It takes three to fourteen days for the virus to incubate in humans, according to TDSHS. The milder symptoms last just a few days, but in the severe cases it can last several weeks and “neurological effects may be permanent.” TDSHS says it’s possible that once you’ve gotten the milder form of West Nile without even realizing it, you “would develop a natural immunity to future infection by the virus, and that this immunity would be lifelong.” But that immunity could go down in your later years.
Pets are at risk of West Nile, too, but TDSHS says that “the good news is they rarely, if ever, become sick from the virus.”
What Can I Do To Prevent Getting Bit?
Act the same you would if you were avoiding mosquitoes. The Texas Department of State Health Services recommends the following:
- Use bug spray with DEET, picaridin or oil of lemon eucalyptus.
- When outside, where long sleeves and long pants. (Easier said than done during a week of 100 degree-plus temps in Central Texas.)
- Don’t go outside at dusk and dawn, when mosquitoes are at their busiest.
- Get rid of standing water around your home, where mosquitoes breed. The agency says these spots can be anything from old tires to clogged gutters to flowerpots.
Is It Contagious?
West Nile Virus is primarily spread through a mosquito bite, but the Centers for Disease Control says that “in a very small number of cases, [West Nile] also has been spread through blood transfusions, organ transplants, breastfeeding and even during pregnancy from mother to baby.” But it isn’t spread through casual contact, like touching or kissing.
What Should I Do If I Think I’m Sick? Is There a Vaccine?
If you think you have symptoms of West Nile, you should see a doctor. The A.D.A.M. Medical Encyclopedia says that West Nile is not treatable.
“The primary objective is to diagnose the patient as soon as possible so they receive the right medicines to treat the symptoms,” the encyclopedia says. “It is very important to lower fever and ease the pressure caused by swelling of the brain. Patients with very severe encephalitis are at risk for body-wide (systemic) complications including shock, low oxygen, low blood pressure, and low sodium levels.”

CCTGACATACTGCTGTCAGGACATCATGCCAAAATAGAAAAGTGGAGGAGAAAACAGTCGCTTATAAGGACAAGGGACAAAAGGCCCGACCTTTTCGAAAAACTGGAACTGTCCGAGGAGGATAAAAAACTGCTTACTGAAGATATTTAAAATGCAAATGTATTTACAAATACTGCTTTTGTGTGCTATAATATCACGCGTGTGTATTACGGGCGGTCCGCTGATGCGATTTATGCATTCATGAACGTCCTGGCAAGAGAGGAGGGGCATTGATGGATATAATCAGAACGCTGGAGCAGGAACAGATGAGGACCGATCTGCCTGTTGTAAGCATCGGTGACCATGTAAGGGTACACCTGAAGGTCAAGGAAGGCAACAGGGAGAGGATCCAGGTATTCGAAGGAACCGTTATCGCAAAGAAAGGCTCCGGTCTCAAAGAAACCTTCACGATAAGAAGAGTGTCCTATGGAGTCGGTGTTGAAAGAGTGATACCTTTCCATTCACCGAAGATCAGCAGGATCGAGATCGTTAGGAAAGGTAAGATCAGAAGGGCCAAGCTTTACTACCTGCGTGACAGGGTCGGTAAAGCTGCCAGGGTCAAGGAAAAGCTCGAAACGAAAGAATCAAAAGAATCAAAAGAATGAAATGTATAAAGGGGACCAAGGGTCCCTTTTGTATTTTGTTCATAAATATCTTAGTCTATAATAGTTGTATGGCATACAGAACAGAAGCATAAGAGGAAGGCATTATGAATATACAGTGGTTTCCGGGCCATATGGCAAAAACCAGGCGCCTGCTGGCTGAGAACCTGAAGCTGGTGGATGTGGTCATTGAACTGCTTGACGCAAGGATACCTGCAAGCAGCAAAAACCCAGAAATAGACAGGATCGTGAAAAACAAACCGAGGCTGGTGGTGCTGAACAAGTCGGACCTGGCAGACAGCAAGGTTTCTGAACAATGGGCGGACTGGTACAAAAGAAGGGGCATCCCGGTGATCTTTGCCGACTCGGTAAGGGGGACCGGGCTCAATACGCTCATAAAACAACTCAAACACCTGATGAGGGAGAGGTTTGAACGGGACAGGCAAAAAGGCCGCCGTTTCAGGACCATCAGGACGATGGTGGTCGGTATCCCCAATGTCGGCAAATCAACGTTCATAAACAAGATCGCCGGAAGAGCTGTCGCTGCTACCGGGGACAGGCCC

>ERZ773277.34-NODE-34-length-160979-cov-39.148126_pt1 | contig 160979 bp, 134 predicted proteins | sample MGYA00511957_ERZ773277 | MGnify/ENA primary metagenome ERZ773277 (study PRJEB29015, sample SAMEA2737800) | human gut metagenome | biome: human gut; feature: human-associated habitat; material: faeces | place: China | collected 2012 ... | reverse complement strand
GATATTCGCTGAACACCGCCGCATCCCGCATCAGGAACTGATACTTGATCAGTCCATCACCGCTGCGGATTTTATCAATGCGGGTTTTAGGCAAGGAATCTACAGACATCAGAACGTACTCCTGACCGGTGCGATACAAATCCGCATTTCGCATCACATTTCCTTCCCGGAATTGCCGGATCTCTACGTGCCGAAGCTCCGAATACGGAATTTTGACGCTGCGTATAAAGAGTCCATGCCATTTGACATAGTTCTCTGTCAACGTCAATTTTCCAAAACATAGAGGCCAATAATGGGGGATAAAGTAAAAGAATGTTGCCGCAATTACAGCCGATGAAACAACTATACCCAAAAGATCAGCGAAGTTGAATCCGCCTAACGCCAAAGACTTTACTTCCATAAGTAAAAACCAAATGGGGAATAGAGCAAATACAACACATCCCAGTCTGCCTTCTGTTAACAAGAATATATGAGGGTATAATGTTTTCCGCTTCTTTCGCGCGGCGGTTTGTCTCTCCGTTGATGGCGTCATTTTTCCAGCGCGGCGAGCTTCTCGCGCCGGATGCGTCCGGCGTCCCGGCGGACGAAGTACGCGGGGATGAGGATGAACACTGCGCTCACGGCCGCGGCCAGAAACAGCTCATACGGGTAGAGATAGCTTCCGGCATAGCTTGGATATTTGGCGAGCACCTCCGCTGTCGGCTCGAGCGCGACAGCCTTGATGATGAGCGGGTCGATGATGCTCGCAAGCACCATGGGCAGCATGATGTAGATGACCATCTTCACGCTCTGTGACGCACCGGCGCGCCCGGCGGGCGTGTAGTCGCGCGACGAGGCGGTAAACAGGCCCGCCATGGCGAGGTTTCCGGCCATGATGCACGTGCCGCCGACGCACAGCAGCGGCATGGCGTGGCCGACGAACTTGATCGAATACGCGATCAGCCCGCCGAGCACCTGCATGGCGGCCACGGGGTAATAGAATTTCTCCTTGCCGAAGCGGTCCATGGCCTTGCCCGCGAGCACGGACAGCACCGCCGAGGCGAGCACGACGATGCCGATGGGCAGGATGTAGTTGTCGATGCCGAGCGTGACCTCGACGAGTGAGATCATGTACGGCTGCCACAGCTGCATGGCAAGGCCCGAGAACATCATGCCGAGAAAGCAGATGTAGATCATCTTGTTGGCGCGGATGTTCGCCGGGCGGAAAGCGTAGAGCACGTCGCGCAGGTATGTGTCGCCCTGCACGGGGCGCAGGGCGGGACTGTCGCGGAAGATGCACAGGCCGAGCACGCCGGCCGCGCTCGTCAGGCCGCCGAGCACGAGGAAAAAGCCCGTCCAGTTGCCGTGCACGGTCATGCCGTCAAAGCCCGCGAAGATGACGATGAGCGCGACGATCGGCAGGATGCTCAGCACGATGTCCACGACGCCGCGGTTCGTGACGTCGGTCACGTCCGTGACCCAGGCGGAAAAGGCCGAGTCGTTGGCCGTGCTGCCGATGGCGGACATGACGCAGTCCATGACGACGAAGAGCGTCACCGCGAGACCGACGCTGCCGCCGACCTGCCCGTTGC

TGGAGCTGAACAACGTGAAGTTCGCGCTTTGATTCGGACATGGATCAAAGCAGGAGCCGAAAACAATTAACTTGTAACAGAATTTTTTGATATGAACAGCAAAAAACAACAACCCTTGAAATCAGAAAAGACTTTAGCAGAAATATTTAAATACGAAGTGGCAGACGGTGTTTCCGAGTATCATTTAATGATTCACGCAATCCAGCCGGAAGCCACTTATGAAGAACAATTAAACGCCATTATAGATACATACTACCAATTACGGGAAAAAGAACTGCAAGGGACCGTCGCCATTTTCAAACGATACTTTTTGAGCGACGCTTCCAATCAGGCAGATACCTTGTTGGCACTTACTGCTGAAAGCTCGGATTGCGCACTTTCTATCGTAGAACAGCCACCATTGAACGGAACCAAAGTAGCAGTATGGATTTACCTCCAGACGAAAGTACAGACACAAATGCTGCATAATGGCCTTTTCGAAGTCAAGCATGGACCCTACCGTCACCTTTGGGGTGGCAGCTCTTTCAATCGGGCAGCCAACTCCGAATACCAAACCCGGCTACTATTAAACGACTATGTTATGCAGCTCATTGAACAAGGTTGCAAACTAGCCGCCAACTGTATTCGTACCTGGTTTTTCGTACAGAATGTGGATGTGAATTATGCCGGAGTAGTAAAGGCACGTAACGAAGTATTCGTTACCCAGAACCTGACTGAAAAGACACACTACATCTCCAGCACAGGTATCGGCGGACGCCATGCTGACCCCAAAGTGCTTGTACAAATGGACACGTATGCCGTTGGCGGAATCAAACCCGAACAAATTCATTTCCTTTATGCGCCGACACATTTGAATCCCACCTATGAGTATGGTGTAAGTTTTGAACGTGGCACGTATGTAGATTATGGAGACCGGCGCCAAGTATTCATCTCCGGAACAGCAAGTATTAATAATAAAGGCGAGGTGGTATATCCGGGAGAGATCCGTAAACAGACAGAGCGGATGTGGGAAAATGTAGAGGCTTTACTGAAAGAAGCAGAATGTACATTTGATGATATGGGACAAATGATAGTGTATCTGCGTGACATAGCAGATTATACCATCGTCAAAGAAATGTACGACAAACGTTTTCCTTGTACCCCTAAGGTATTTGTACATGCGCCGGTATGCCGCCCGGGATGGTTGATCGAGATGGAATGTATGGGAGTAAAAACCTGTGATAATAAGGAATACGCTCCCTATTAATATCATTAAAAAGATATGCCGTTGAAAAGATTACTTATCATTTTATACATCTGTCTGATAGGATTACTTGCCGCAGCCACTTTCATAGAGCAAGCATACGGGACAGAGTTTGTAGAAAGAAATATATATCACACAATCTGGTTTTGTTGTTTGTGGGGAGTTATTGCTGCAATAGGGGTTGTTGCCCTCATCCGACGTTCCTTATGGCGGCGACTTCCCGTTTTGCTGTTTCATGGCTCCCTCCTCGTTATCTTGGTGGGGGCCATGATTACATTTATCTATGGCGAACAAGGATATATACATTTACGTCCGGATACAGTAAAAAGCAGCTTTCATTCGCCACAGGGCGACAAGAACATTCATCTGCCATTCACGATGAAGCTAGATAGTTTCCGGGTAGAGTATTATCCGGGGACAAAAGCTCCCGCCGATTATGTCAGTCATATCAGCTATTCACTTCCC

There is no vaccine for West Nile, but scientists are looking for one. The Centers for Disease Control says one could become available within a few years. While there is a vaccine for horses, the CDC recommends against using it in humans, because it hasn’t been studied and its effectiveness even on horses “has yet to be fully evaluated.”
Does This Have Anything to Do With Climate Change?
West Nile didn’t even exist in Texas until 2002, when the first death from the virus occurred. According to the Centers for Disease Control and Prevention (CDC), it didn’t show up in the U.S. until 1999. This year has seen the highest number of cases for the virus, in both Texas and the country as a whole.
The Scientific American looked into the question, and here’s what they found:
“Though the CDC doesn’t have an official response to that question, the director of the CDC’s Vector-Borne Infectious Disease Division said that ‘unusually warm weather’ may be to blame. So far, 2012 is the hottest year on record in the United States according to the National Climatic Data Center, with record-breaking temperatures and drought a national norm. It’s likely no coincidence that some of the states hit hardest by West Nile are also feeling the brunt of the heat. More than half of cases have been reported from Texas alone, where the scorching heat has left only 12% of the state drought-free. Fifteen heat records were broken in Texas just last week on August 13th.
The fact that the worst US West Nile epidemic in history happens to be occurring during what will likely prove to be the hottest summer on record doesn’t surprise epidemiologists. They have been predicting the effects of climate change on West Nile for over a decade. If they’re right, the US is only headed for worse epidemics.”
Attributing ongoing and recent climactic events wholly to climate change is a tricky business, but some scientists are doing just that with recent extreme heat and drought events, including last year’s record drought in Texas.